to divert more copper and nickel — both metals used in coinage — to
the American war effort.
Starting on Oct. 8, 1942, the composition of the Jefferson 5-cent
coin was switched from the standard 75 copper, 25 percent nickel mix
to an alloy of 56 percent copper, 35 percent silver and 9 percent
manganese. This “Wartime Alloy” was used through the end of 1945, with
the original composition resumed in 1946.
A minor design change was made to the reverse of the Wartime Alloy
5-cent coins. The Mint mark was enlarged and moved from its original
position to the right of the base of Monticello to the fields above
the structure’s dome. In addition, the P Mint mark was introduced for
the first time for coins struck at the Philadelphia Mint.
The Lincoln cent underwent several compositional changes from 1942
to 1946. When the Japanese attacked Pearl Harbor in Hawaii on Dec. 7,
1941, the cent was made of 95 percent copper and 5 percent zinc and tin.
Because the Mint obtained most of its tin from Bolivia, which had
to be shipped through waters patrolled by German submarines, tin was
in short supply. Treasury Department officials on Jan. 23, 1942,
ordered tin be dropped from the alloy once existing stocks of metals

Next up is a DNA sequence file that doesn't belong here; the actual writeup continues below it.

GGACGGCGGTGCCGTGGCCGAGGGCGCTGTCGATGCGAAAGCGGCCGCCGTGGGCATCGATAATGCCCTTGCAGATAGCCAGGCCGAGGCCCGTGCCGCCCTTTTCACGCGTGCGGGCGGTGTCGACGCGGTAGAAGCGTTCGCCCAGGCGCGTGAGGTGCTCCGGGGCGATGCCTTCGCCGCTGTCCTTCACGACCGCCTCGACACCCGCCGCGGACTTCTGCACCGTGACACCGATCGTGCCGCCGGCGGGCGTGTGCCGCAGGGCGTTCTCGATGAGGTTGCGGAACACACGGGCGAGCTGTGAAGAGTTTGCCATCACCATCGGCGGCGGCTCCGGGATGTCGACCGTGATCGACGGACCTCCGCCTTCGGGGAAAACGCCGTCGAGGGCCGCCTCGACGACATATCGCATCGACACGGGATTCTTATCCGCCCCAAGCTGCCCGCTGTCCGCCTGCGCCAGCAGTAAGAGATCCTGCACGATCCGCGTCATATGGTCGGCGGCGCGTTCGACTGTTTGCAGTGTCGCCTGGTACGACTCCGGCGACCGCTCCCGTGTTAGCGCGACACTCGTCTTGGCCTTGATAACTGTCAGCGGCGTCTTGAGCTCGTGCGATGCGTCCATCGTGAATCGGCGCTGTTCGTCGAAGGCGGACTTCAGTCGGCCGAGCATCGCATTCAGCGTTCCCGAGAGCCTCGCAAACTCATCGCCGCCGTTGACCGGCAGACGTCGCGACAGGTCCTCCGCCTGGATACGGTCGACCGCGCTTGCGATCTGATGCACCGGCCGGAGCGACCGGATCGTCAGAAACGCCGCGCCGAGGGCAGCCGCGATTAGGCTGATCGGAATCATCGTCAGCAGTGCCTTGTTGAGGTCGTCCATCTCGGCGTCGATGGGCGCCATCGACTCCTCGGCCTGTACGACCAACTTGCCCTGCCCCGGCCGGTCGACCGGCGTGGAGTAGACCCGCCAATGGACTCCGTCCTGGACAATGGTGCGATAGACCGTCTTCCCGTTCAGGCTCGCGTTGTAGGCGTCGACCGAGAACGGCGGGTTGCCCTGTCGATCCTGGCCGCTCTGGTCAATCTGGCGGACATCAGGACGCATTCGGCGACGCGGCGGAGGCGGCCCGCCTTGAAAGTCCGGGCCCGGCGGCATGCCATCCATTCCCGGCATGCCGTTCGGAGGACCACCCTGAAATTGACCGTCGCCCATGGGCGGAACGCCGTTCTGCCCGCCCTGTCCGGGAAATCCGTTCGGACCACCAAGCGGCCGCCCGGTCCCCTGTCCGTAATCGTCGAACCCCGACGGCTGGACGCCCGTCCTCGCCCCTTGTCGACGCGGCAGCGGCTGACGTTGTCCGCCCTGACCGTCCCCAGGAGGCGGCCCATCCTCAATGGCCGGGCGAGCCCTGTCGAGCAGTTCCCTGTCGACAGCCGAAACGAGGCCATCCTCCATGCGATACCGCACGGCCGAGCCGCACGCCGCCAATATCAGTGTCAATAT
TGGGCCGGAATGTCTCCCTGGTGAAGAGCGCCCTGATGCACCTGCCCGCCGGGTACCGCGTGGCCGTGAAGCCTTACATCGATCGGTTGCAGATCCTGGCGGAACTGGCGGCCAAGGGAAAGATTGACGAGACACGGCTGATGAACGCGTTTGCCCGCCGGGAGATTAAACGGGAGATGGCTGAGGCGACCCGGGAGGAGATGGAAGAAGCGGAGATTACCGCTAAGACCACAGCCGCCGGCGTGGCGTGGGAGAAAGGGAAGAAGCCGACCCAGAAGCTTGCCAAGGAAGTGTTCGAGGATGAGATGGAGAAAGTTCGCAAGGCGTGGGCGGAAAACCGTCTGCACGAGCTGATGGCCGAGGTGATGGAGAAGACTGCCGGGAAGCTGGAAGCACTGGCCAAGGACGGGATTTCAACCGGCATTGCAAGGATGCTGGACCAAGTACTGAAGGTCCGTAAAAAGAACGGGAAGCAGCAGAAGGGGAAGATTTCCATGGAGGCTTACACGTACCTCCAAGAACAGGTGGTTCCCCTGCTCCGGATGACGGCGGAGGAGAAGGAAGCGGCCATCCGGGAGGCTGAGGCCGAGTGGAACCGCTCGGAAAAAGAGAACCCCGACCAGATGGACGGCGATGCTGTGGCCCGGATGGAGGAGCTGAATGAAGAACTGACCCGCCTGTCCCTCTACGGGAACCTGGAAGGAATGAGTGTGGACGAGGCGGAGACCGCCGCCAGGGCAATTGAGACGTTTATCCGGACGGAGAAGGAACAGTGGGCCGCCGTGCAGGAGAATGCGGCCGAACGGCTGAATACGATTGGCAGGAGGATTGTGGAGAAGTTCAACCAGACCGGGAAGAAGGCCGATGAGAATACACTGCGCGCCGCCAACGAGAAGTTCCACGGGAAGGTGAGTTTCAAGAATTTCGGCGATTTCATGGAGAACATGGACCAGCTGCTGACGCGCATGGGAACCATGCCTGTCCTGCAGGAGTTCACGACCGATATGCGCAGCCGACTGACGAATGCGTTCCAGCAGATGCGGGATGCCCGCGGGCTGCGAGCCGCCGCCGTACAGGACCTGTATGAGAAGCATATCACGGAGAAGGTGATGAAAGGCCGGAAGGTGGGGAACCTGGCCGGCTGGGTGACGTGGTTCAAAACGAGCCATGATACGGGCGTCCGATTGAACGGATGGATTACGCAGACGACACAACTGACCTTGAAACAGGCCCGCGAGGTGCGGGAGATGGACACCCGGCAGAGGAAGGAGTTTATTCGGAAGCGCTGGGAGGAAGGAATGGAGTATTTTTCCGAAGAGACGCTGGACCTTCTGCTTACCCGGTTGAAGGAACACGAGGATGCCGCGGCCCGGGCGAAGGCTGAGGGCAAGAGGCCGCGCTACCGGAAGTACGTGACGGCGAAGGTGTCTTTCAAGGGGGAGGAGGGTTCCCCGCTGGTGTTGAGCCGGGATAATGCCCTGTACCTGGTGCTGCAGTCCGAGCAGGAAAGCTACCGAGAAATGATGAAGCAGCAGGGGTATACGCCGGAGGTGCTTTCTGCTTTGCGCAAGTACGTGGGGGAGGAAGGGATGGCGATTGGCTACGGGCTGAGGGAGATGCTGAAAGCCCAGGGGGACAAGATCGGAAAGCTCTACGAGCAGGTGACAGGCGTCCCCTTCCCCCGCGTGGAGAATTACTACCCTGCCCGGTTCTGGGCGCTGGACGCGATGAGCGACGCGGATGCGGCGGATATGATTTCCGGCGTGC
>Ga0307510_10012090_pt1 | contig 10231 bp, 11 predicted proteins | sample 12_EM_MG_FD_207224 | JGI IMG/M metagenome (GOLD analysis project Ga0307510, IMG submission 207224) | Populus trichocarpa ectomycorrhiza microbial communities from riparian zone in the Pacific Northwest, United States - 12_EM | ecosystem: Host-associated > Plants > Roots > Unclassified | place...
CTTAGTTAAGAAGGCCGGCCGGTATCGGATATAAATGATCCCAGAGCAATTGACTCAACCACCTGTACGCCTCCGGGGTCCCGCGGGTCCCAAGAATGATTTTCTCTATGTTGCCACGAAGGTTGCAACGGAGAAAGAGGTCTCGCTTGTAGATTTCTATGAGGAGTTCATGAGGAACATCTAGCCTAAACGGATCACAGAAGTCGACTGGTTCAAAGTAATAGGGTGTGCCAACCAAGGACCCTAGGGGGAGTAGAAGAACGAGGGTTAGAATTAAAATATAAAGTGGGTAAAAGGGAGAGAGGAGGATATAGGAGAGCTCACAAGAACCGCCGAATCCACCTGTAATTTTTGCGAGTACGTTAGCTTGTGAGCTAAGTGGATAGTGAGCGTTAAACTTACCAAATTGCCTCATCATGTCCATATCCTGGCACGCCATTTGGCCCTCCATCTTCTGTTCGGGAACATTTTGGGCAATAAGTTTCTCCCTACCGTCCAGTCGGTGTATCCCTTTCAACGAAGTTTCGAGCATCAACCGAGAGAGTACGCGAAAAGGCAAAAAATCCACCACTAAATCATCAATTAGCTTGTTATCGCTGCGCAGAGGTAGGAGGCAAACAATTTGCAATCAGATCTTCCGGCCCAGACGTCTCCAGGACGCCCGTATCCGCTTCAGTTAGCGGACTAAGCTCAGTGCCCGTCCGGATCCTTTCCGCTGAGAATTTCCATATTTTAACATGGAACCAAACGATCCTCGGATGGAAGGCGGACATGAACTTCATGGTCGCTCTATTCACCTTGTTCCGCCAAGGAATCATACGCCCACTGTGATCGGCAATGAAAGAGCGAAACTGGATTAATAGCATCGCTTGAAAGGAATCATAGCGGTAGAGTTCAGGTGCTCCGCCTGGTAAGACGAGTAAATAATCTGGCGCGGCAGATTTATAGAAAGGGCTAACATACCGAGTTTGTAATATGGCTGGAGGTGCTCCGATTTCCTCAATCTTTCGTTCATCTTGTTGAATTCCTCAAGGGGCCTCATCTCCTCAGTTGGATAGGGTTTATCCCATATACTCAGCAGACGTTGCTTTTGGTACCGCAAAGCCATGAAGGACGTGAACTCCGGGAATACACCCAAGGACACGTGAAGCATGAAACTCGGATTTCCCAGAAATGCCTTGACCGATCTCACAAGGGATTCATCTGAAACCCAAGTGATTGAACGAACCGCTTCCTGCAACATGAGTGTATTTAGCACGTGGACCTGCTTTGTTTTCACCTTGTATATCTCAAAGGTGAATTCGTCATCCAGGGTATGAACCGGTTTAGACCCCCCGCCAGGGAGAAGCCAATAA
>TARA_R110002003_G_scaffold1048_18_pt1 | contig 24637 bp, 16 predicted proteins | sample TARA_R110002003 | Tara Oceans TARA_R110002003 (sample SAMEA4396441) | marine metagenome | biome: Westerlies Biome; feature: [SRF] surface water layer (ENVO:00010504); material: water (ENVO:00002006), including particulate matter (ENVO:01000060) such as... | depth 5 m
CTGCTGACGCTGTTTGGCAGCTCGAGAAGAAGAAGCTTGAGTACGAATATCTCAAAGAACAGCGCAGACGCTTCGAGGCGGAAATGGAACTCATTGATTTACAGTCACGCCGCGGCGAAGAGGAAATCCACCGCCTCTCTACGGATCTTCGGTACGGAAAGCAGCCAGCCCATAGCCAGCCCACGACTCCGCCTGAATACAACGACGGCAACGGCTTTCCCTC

had been used up. According to researcher David Lange, it is uncertain
whether tin was dropped entirely from the alloy in 1942 or the amount
merely decreased. The minor change in the cent’s composition resulted
in no physical difference in the cent’s appearance, Lange writes.
A more significant change to the cent’s composition in 1943,
however, did change the cent’s appearance drastically, and set the
stage for the production of the error 1944-P Jefferson 5-cent coin
offered in Jim’s Coins’ mail-bid sale.
After testing a number of alternative compositions, including
glass and plastics, Mint officials selected a new composition for the
cent in 1943 — zinc-coated steel. Low-grade steel was coated with
0.0005 inch of zinc before planchets were punched from the coinage
strip. The process left the steel edges of the planchets and cents
uncoated with the zinc.
Normal 1943 Lincoln cents, when newly struck, had a bright, silver
color. However, the zinc-coated steel reacted quickly to environmental
factors, and the cents quickly darkened and rusted. Mint officials
switched back to a 95 percent copper, 5 percent zinc alloy from 1944
through 1946, with copper-based spent cartridge cases used to supply
some of the metal.
A small amount of tin was restored to the cent alloy in 1947.
The use of multiple compositions for cents and 5-cent coins
resulted in the creation of a number of off-metal pieces during World
The most famous of these pieces are the 1943 Lincoln cents struck
on copper-alloy planchets. These copper cents, indistinguishable in